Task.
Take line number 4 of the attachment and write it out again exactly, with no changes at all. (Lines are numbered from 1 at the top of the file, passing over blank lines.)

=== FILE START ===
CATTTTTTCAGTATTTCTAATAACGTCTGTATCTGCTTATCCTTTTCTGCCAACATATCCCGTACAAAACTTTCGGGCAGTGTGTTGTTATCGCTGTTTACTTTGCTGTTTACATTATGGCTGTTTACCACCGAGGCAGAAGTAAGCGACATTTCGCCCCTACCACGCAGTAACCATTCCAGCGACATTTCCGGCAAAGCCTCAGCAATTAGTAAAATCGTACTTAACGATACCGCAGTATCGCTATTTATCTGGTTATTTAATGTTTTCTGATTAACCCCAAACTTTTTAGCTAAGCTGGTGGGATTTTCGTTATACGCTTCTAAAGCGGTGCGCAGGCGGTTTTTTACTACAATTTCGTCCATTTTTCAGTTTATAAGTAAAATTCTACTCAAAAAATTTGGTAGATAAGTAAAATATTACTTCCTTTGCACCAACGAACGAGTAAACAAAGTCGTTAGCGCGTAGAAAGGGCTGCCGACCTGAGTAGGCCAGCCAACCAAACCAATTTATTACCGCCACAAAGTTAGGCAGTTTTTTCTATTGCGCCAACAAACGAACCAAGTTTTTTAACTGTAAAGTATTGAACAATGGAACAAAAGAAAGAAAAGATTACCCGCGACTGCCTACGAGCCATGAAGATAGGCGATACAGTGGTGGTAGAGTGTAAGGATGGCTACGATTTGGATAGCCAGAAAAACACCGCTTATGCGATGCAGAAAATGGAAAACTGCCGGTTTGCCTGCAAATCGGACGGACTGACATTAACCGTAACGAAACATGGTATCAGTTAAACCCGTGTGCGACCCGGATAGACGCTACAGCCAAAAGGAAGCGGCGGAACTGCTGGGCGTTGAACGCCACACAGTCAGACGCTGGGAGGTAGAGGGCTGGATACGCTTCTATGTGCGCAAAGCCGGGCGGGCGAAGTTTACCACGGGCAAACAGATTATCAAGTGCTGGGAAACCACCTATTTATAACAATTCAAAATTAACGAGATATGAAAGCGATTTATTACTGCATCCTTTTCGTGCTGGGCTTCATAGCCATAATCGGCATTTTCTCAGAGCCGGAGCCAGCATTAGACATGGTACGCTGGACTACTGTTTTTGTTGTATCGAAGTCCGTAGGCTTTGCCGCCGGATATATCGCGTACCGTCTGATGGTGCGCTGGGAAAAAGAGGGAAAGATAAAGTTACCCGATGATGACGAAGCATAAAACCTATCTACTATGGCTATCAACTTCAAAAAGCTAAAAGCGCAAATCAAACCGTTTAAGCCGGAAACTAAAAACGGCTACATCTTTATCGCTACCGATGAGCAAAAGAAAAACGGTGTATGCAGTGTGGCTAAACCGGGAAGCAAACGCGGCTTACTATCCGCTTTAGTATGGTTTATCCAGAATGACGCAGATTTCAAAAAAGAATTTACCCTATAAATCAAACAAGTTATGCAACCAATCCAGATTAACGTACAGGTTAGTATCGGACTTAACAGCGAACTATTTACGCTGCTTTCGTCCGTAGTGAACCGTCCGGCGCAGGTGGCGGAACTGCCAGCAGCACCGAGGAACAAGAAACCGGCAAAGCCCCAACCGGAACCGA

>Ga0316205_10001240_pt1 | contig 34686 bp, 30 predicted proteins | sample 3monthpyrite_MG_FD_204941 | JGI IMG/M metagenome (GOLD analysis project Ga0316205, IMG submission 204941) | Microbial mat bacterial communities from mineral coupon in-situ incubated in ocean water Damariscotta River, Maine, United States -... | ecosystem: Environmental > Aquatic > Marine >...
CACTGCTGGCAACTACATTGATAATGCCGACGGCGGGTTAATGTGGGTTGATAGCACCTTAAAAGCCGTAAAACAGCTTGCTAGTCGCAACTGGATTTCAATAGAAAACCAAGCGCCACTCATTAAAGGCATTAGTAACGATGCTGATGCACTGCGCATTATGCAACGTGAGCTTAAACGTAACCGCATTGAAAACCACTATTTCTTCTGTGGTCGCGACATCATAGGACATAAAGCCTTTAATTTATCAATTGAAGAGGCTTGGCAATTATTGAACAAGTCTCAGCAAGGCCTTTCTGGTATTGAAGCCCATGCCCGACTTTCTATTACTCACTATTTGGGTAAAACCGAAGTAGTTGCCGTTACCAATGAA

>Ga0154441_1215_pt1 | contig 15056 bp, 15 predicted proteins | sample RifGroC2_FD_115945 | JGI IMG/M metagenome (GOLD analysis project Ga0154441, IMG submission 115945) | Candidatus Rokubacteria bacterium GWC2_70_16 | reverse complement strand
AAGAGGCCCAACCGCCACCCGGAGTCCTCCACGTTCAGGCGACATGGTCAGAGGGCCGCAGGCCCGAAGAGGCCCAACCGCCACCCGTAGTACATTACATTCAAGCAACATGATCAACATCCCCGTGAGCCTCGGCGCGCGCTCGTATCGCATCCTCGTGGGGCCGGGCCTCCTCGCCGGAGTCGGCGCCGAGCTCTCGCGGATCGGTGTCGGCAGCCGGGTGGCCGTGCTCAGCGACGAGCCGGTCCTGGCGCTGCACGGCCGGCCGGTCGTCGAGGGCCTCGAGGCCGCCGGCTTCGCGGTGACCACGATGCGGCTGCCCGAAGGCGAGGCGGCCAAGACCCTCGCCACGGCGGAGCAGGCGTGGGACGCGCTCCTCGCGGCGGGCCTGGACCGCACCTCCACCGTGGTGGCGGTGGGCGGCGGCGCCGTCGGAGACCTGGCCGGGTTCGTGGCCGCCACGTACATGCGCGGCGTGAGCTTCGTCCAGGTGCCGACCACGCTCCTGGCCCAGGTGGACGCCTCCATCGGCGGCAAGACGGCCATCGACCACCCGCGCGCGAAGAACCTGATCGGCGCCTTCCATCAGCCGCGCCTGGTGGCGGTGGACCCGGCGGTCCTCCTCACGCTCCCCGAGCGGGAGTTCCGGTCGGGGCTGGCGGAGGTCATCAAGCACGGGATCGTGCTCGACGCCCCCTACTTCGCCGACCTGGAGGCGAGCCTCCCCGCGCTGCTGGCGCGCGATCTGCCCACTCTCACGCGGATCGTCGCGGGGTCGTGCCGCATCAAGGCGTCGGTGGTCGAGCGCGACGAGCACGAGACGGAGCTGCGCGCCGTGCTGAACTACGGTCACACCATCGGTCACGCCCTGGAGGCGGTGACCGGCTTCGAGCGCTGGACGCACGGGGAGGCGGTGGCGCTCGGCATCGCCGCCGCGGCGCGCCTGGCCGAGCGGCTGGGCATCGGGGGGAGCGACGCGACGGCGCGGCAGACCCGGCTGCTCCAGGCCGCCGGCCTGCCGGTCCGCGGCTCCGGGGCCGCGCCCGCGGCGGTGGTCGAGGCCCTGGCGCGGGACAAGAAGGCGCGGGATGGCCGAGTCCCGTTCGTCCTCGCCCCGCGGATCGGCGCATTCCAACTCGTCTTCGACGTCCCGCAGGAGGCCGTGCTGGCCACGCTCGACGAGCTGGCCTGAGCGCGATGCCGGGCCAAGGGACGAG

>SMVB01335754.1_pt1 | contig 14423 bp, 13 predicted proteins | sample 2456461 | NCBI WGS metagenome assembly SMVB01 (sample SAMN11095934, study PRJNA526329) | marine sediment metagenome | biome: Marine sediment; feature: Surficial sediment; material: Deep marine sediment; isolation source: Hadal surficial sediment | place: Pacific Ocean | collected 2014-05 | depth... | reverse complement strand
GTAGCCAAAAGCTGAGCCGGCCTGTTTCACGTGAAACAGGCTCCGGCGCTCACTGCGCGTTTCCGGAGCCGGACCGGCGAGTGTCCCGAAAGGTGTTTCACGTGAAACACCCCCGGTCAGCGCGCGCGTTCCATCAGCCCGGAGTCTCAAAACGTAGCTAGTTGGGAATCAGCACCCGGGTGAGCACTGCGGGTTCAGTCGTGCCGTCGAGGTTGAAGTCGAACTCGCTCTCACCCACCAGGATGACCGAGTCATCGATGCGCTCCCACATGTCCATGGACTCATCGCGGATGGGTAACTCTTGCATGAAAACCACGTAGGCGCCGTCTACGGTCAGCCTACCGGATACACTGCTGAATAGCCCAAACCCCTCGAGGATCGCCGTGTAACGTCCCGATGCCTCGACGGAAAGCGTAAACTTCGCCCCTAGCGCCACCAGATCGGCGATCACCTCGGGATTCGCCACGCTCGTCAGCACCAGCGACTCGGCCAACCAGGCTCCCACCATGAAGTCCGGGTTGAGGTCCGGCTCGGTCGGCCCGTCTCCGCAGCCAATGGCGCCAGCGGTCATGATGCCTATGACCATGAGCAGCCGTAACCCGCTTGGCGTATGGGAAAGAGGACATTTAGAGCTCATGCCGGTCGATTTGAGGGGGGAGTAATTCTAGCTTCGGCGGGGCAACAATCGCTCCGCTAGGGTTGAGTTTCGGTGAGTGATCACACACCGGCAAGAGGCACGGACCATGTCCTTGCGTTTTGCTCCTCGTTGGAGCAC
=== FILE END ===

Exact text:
>Ga0154441_1215_pt1 | contig 15056 bp, 15 predicted proteins | sample RifGroC2_FD_115945 | JGI IMG/M metagenome (GOLD analysis project Ga0154441, IMG submission 115945) | Candidatus Rokubacteria bacterium GWC2_70_16 | reverse complement strand